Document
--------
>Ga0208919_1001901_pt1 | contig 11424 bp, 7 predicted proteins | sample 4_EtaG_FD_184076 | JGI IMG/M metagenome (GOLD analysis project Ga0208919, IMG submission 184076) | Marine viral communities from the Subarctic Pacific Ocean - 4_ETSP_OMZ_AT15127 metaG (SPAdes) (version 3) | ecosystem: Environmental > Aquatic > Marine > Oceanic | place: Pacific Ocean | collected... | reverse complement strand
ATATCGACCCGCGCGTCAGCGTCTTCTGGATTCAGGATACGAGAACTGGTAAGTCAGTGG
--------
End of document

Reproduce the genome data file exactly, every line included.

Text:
>Ga0208919_1001901_pt1 | contig 11424 bp, 7 predicted proteins | sample 4_EtaG_FD_184076 | JGI IMG/M metagenome (GOLD analysis project Ga0208919, IMG submission 184076) | Marine viral communities from the Subarctic Pacific Ocean - 4_ETSP_OMZ_AT15127 metaG (SPAdes) (version 3) | ecosystem: Environmental > Aquatic > Marine > Oceanic | place: Pacific Ocean | collected... | reverse complement strand
ATATCGACCCGCGCGTCAGCGTCTTCTGGATTCAGGATACGAGAACTGGTAAGTCAGTGG